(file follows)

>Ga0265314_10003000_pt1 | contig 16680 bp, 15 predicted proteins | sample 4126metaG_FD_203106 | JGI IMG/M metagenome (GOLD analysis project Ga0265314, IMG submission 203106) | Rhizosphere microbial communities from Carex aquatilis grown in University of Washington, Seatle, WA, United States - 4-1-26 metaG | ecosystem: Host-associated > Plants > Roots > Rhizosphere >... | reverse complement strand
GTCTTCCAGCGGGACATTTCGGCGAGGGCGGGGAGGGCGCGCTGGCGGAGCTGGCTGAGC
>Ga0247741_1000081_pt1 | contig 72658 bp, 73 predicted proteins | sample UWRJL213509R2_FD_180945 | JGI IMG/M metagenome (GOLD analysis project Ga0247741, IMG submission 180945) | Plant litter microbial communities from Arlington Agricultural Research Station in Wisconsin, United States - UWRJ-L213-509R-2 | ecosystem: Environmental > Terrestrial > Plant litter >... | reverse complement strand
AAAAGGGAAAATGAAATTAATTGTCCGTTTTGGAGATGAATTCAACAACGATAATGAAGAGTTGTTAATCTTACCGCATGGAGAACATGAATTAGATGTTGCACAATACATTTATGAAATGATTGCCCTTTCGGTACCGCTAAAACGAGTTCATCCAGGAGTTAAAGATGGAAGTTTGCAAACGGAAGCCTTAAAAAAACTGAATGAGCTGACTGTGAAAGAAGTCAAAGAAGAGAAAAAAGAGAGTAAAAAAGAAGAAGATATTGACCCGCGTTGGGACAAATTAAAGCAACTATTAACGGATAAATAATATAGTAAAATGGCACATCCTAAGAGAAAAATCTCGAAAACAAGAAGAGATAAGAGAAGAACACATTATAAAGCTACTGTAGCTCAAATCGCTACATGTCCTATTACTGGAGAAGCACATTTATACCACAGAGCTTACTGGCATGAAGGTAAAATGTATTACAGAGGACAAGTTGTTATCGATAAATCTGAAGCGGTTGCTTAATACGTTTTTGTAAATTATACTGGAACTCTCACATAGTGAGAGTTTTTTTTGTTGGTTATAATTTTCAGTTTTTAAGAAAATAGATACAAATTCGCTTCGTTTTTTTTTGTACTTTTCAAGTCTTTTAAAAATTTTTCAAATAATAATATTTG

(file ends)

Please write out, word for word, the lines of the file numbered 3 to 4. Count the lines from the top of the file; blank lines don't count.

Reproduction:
>Ga0247741_1000081_pt1 | contig 72658 bp, 73 predicted proteins | sample UWRJL213509R2_FD_180945 | JGI IMG/M metagenome (GOLD analysis project Ga0247741, IMG submission 180945) | Plant litter microbial communities from Arlington Agricultural Research Station in Wisconsin, United States - UWRJ-L213-509R-2 | ecosystem: Environmental > Terrestrial > Plant litter >... | reverse complement strand
AAAAGGGAAAATGAAATTAATTGTCCGTTTTGGAGATGAATTCAACAACGATAATGAAGAGTTGTTAATCTTACCGCATGGAGAACATGAATTAGATGTTGCACAATACATTTATGAAATGATTGCCCTTTCGGTACCGCTAAAACGAGTTCATCCAGGAGTTAAAGATGGAAGTTTGCAAACGGAAGCCTTAAAAAAACTGAATGAGCTGACTGTGAAAGAAGTCAAAGAAGAGAAAAAAGAGAGTAAAAAAGAAGAAGATATTGACCCGCGTTGGGACAAATTAAAGCAACTATTAACGGATAAATAATATAGTAAAATGGCACATCCTAAGAGAAAAATCTCGAAAACAAGAAGAGATAAGAGAAGAACACATTATAAAGCTACTGTAGCTCAAATCGCTACATGTCCTATTACTGGAGAAGCACATTTATACCACAGAGCTTACTGGCATGAAGGTAAAATGTATTACAGAGGACAAGTTGTTATCGATAAATCTGAAGCGGTTGCTTAATACGTTTTTGTAAATTATACTGGAACTCTCACATAGTGAGAGTTTTTTTTGTTGGTTATAATTTTCAGTTTTTAAGAAAATAGATACAAATTCGCTTCGTTTTTTTTTGTACTTTTCAAGTCTTTTAAAAATTTTTCAAATAATAATATTTG